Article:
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NRG1 Fusion–positive Lung Cancers are Molecularly, Pathologically, and Clinically More Heterogeneous than Previously Thought

Findings from the eNRGy1 global multicentre registry
08 Jun 2021
Lung and other thoracic tumours;  Personalised medicine

The goals of the eNRGy1 global multicentre registry are to characterise the features of NRG1 fusion–positive lung cancers and elucidate the clinical activity of systemic therapy in a centrally curated real-world database of patients with these rare cancers. Dr. Alexander Drilon of the Department of Medicine, Memorial Sloan Kettering Cancer Center in New York, NY, US and thoracic oncology investigators, who formed the registry, reported that NRG1 fusions have a diversity of fusion partners. They recommend detection should focus on the inclusion of RNA-based sequencing, which maximises the likelihood of fusion identification. They also reported on 2 June 2021 in the Journal of Clinical Oncology that NRG1 fusion–positive cancers typically do not express PD-L1 and have a low tumour mutational burden (TMB), which is consistent with poor response to immunotherapy. Furthermore, responses to chemotherapy or targeted therapy with afatinib are underwhelming. Therefore, development of novel therapeutics for these cancers is an unmet need.

Activating fusions involving ALK, ROS1, RET, NTRK1-3 result in constitutive kinase domain activation that drives downstream pathway signalling, promoting lung cancer cell proliferation and survival. These fusions match patients to highly active targeted therapies.

NRG1 fusions are a relatively recent addition to this list of fusion oncogenes. Structurally, these alterations are distinct from the aforementioned fusions. The transmembrane chimeric oncoprotein contains the epidermal growth factor (EGF) or EGF–like binding domain of NRG1, a known ligand of ERBB3. Binding of the oncoprotein to ERBB3 results in the formation of heterodimers between ERBB3 and other ERBB family members, thereby activating oncogenic signalling and cancer growth. Of these heterodimers, ERBB3-ERBB2 is the most transforming; therapeutic targeting of these fusions has centred on the inhibition of ERBB3 and/or ERBB2.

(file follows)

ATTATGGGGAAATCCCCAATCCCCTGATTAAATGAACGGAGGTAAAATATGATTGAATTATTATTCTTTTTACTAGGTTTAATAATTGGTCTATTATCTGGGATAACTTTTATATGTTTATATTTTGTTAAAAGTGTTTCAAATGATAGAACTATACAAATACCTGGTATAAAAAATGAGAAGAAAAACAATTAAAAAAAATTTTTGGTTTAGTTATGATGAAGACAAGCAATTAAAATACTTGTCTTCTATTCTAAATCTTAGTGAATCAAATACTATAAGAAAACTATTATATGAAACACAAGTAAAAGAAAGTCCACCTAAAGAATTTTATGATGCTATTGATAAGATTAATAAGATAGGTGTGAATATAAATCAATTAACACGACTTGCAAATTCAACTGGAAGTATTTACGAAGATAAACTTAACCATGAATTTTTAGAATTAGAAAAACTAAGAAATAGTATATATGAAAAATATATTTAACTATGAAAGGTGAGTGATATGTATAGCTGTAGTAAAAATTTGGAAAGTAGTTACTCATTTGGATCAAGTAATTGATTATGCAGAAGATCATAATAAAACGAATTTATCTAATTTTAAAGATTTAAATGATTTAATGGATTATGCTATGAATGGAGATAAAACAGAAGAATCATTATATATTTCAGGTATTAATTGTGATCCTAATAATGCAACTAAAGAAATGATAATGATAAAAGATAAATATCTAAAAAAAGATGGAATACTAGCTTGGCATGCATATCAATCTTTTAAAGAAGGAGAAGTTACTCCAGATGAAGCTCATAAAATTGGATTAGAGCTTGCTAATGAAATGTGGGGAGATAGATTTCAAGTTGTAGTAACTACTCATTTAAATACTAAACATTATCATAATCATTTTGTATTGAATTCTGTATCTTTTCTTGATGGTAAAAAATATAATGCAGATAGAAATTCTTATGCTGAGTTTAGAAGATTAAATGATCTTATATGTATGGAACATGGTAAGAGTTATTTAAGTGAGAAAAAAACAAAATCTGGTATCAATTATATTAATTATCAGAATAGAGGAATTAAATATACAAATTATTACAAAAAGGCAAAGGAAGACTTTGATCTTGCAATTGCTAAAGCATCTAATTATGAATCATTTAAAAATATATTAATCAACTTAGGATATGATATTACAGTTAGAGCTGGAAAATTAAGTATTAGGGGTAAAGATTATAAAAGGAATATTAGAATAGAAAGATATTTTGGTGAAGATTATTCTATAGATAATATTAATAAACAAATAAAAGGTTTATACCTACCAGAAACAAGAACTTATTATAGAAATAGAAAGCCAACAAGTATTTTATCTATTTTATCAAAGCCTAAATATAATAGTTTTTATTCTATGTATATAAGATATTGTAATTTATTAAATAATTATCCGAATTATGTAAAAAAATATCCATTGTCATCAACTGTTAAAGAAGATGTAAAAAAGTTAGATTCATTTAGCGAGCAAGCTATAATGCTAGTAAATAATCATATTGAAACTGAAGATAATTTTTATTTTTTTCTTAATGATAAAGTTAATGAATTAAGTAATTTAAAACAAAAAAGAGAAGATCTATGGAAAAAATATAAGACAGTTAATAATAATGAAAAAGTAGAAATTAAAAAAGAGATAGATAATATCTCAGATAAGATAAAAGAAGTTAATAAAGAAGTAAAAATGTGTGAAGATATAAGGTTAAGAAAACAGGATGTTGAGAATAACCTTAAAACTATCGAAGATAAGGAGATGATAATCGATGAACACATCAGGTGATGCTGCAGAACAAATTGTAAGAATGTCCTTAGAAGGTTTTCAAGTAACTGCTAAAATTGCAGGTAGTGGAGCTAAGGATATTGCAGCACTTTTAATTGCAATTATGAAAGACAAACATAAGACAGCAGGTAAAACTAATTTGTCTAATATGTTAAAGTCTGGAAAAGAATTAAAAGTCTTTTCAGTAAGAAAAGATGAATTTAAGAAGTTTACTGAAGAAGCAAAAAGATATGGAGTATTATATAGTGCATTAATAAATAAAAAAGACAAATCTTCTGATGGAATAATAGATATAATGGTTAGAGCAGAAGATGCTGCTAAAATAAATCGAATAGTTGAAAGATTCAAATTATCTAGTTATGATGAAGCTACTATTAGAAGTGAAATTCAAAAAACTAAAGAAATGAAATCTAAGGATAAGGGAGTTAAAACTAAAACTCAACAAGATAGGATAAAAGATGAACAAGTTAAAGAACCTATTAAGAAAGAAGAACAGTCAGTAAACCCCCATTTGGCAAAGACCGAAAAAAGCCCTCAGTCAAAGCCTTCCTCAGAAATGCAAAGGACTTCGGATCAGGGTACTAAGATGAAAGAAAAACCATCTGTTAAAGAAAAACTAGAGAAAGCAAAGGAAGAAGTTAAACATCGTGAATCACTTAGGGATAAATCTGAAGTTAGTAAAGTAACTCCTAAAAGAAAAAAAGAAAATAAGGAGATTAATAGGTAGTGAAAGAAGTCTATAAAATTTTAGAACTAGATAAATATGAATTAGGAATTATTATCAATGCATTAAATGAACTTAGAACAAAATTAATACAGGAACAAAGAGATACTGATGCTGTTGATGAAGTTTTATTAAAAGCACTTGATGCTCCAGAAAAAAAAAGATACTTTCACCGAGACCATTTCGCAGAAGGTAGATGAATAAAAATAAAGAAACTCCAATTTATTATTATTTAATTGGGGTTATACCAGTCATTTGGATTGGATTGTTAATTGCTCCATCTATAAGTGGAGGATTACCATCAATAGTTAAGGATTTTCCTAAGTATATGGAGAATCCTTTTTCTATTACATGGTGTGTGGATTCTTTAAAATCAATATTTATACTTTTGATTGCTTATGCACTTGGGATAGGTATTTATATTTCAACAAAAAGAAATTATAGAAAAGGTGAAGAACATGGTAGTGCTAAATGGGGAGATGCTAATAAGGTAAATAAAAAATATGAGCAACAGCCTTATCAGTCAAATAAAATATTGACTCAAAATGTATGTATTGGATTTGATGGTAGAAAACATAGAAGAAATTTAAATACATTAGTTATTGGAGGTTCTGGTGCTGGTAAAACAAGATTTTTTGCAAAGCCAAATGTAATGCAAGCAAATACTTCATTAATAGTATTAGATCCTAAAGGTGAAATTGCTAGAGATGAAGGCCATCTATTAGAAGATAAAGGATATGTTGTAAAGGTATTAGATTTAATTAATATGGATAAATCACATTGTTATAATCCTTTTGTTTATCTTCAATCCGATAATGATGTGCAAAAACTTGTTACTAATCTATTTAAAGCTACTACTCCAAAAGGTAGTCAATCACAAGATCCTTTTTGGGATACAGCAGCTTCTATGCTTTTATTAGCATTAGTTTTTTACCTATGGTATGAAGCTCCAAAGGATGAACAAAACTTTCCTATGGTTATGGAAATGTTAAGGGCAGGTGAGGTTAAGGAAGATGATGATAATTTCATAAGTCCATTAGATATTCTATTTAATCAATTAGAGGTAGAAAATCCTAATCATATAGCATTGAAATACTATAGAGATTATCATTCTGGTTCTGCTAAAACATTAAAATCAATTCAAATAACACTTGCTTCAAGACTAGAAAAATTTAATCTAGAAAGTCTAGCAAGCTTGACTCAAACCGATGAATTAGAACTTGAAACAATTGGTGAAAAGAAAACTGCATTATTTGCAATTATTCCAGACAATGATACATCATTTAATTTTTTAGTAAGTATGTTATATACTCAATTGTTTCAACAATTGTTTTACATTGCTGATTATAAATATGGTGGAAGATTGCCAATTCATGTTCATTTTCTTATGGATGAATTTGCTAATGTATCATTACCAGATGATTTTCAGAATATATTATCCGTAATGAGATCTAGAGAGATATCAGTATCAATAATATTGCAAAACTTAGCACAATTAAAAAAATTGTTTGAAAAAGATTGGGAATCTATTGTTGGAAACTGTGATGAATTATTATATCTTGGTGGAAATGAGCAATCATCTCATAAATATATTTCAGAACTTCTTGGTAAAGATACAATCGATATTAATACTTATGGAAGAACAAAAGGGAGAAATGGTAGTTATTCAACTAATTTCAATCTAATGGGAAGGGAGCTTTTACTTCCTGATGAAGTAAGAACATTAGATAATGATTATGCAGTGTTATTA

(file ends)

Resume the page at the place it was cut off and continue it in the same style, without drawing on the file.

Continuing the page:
The authors wrote in the study background that although NRG1 fusions were first discovered in lung cancers in 2014, the clinical, pathologic, and molecular features of these cancers are yet to be comprehensively characterised in a large series. In addition, the activity of many systemic therapies in this molecularly enriched cohort of patients has not been well described. They formed the eNRGy1, global multicentre consortium of thoracic oncology investigators to contribute data on patients with NRG1 fusion–positive lung cancers to a central registry.

From June 2018 to February 2020, a consortium of 22 centres from 9 countries in Europe, Asia, and the US contributed data from patients with pathologically confirmed NRG1 fusion–positive lung cancers. Profiling included DNA-based and/or RNA-based next-generation sequencing and fluorescence in situ hybridisation. Anonymized clinical, pathologic, molecular, and response according RECIST v1.1 data were centrally curated and analyzed.

Although the typified never smoking (57%), mucinous adenocarcinoma (57%), and non-metastatic (71%) phenotype predominated in 110 patients with NRG1 fusion–positive lung cancer, further diversity, including in smoking history (43%) and histology (43% non-mucinous and 6% non-adenocarcinoma), was elucidated.

RNA-based testing identified most fusions (74%). Molecularly, 6 (of 18) novel 5’ partners, 20 unique EGF domain–inclusive chimeric events, and heterogeneous 5’/3’ breakpoints were found.

Platinum-doublet and taxane-based (post–platinum-doublet) chemotherapy achieved low objective response rates (ORRs, 13% and 14%) and modest progression-free survival (PFS, 5.8 and 4.0 months).

Consistent with a low PD-L1 expressing (28%) and low TMB (median 0.9 mutations/megabase) immunophenotype, the activity of chemo-immunotherapy and single-agent immunotherapy was poor with ORR 0%, PFS 3.3 months and ORR 20%, PFS 3.6 months, respectively. Afatinib achieved an ORR of 25%, not contingent on fusion type, and median PFS of 2.8 month.

The authors commented that comprehensive sequencing to identify NRG1 fusions should capture molecularly heterogeneous events and not be biased toward particular clinical or pathologic features. To develop novel therapeutic strategies, stakeholders should prioritise research into the underexplored biology of NRG1 fusion–positive tumours and the development of rationally designed drugs.

The study was supported by the National Cancer Institute at the US National Institutes of Health.

Reference

Drilon A, Duruisseaux M, Han J-Y, et al. Clinicopathologic Features and Response to Therapy of NRG1 Fusion–Driven Lung Cancers: The eNRGy1 Global Multicenter Registry. JCO; Published online 2 June 2021. DOI: 10.1200/JCO.20.03307.

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